[From Brendan Fairclough] The Berm2Berm concept has been a dream of mine ever since we started planning various shots in various locations for “Deathgrip” in 2015. The original idea was to have a track built on a lawn, where you he had to jump from one structure to another, or from berm to berm without ever touching the grass. The inspiration comes from when we were children and we crossed the street without “touching the lava.”
While it may seem easy to construct such a track, the reality was no longer far from the truth. Having found the right point, the first difficulty was to bring the earth there, trying to maintain the “beauty” of the grass. ” In the end, driving 16-ton machinery and a quarry truck on grass is certainly not the way to preserve it. We add the typical English tempo, and this build, not to mention the shoot, was one of the toughest ever.
Cycling for me is as much a matter of fantastic locations as it is of the crew and people I surround myself with. I chose to film this section with my good friend Olly Wilkins and longtime Monster Energy teammate Sam Pilgrim. For me, it was obvious that I had to involve Olly in this. Not only do I think he has some of the best styles at play, but he was there from the start with a shovel in hand to help build. It was also part of the first “disaster” of this “DEATHGRIP” concept, so we both needed a respite.
Now, Sam. I’ve never filmed anything at this level before with Sam. Although we’ve ridden a lot of bikes together over the years, this would have been the first time in a larger production. And it certainly hasn’t disappointed. His style is very different from Olly’s or mine: he brought a wide assortment of tricks and really raised his spirits, it was great to have him with us! He did stunts that I would never have believed possible on certain trajectories, he really hit the mark.
I really have to thank these two for their patience, and for everything they have brought to the shoot. We spent days waiting for the rain and wind to stop and then end up resuming only half a day… they are true friends.
The land we were working with was not very good for building. It was impossible to work by hand, so everything had to be done with a machine. From the beginning it was chaos, not how we like to work. But we were here, we had to make things come out at their best. Luckily we had a world-class crew of cameramen, workers and riders, so we would still be able to do something.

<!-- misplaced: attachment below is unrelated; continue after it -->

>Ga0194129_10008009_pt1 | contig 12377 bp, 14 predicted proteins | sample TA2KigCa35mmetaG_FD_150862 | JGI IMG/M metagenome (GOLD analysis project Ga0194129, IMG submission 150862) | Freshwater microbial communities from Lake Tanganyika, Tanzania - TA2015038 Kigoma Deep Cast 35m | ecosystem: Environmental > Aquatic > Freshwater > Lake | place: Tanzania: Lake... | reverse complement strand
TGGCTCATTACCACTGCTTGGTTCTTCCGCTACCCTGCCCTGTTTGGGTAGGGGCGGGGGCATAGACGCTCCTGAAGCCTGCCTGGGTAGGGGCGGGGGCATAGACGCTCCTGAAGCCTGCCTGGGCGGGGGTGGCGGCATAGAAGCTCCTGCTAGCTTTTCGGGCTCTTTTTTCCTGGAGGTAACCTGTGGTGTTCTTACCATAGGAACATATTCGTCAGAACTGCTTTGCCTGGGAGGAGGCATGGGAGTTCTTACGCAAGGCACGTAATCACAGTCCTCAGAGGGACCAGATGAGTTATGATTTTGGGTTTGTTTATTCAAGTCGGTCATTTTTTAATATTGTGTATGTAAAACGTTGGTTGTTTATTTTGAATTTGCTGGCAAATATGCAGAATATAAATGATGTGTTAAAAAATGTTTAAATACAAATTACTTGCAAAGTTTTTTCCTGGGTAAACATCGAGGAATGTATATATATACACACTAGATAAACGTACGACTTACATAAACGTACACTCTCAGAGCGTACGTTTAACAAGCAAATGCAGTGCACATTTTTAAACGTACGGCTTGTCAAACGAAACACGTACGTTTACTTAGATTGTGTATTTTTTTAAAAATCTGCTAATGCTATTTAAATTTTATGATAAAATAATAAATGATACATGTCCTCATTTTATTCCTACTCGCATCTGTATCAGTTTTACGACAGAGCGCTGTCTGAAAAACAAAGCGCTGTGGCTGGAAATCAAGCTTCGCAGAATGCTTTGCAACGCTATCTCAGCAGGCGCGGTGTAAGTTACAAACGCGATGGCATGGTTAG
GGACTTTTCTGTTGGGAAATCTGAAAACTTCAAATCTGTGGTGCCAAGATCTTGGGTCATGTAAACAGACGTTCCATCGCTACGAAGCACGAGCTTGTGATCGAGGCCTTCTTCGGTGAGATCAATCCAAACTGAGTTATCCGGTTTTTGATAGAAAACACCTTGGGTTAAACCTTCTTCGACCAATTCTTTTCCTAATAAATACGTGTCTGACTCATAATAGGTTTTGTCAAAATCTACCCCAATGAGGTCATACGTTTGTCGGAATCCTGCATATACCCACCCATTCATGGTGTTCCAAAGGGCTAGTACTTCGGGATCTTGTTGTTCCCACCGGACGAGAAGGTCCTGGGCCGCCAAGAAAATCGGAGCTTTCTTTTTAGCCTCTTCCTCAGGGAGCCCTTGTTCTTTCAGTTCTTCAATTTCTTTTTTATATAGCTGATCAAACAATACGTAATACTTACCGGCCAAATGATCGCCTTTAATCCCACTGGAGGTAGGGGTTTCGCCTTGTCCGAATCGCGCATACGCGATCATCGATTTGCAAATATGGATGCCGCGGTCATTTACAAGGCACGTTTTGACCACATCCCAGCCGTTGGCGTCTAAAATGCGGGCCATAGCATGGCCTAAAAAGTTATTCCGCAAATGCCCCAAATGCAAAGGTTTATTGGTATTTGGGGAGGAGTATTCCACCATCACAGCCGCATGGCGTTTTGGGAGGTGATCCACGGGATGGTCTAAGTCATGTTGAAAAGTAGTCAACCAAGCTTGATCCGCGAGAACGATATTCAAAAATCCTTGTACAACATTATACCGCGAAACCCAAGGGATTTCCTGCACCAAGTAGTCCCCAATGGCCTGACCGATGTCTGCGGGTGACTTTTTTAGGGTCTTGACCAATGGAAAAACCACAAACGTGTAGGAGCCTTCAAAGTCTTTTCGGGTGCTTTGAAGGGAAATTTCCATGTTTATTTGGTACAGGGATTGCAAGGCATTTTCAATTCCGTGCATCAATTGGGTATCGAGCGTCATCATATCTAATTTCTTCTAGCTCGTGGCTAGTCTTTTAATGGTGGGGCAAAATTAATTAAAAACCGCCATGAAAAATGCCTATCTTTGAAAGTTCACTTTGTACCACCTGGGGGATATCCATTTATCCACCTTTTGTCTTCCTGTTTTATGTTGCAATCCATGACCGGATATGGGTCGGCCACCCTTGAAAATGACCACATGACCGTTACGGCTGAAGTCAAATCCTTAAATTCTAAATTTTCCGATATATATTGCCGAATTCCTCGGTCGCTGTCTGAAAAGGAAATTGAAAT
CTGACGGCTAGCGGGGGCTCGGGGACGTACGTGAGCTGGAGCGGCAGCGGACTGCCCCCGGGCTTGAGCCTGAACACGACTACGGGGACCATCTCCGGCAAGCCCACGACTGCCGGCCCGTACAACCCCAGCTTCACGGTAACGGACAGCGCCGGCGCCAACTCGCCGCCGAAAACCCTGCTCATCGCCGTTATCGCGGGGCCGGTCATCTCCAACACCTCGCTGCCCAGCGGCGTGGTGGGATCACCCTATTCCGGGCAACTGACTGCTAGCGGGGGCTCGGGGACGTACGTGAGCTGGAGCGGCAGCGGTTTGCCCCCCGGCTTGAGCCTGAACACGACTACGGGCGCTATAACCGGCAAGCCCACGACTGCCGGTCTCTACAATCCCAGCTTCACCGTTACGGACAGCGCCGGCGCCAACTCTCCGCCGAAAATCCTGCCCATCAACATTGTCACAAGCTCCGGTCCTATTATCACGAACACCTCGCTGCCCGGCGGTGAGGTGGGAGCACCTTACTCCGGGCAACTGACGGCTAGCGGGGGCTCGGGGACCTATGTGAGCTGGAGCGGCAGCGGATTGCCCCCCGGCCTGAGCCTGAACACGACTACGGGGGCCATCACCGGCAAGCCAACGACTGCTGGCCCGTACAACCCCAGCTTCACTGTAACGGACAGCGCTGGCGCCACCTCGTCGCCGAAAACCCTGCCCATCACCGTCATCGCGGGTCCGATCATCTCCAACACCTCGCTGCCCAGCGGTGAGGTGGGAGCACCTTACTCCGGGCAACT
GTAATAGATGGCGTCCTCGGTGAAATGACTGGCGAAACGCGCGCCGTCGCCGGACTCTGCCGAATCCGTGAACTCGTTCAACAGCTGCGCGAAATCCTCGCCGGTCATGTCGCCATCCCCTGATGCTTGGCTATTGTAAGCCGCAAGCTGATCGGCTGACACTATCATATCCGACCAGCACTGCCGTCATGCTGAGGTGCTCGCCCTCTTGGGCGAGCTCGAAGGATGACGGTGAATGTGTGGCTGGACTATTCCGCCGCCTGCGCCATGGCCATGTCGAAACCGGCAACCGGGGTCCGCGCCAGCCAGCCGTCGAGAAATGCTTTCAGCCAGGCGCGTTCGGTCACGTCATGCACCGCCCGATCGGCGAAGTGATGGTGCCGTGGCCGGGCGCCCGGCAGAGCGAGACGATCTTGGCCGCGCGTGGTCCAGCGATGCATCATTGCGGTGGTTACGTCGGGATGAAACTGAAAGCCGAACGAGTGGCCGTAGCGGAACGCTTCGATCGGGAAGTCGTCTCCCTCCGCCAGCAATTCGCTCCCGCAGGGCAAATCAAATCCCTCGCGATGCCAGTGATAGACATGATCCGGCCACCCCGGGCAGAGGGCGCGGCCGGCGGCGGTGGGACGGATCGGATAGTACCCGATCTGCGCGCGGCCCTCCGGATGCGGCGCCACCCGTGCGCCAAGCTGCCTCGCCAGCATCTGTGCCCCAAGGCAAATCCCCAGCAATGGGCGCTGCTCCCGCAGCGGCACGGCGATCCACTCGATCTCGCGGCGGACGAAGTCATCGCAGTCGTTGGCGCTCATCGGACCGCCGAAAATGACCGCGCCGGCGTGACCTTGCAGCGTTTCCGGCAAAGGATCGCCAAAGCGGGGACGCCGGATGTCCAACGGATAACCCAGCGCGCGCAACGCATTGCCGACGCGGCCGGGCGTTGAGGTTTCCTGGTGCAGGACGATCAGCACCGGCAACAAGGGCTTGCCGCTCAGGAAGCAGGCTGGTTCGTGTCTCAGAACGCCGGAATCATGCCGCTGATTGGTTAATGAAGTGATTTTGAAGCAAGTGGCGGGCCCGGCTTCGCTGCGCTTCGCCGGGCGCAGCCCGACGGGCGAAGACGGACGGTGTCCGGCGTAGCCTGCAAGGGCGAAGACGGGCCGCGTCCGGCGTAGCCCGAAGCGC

Over the years I have learned that there are many things that can go wrong with filming. Once the track was built, we had to wait for the right weather conditions to arrive to resume. Let’s add some delays for COVID-19, and everything has become increasingly complicated.
It’s not always easy, it shouldn’t always be easy. In the end, I have a profession built on hard work, and the work doesn’t end when success comes.
This was one of the first projects in the last 10 years of my career where I had to give up. After months of preparation, construction, testing and organization, we were left with a good afternoon of shooting before the British weather started making the ground conditions impractical for this track.
But as they say, all things always have a positive side. We have built a track that will be adapted so that children and riders of all levels will be able to ride it. While we haven’t been able to use it the way we wanted it, it’s great to know that it may allow others to progress into the future. We made good friends on the way down to Redhill Extreme. I would like to thank Matt Pugh so much for all the constant help. Without him, this shoot would have had no future.
As I said, everything doesn’t always go according to plan. For Berm2Berm, perhaps the third will be the right time.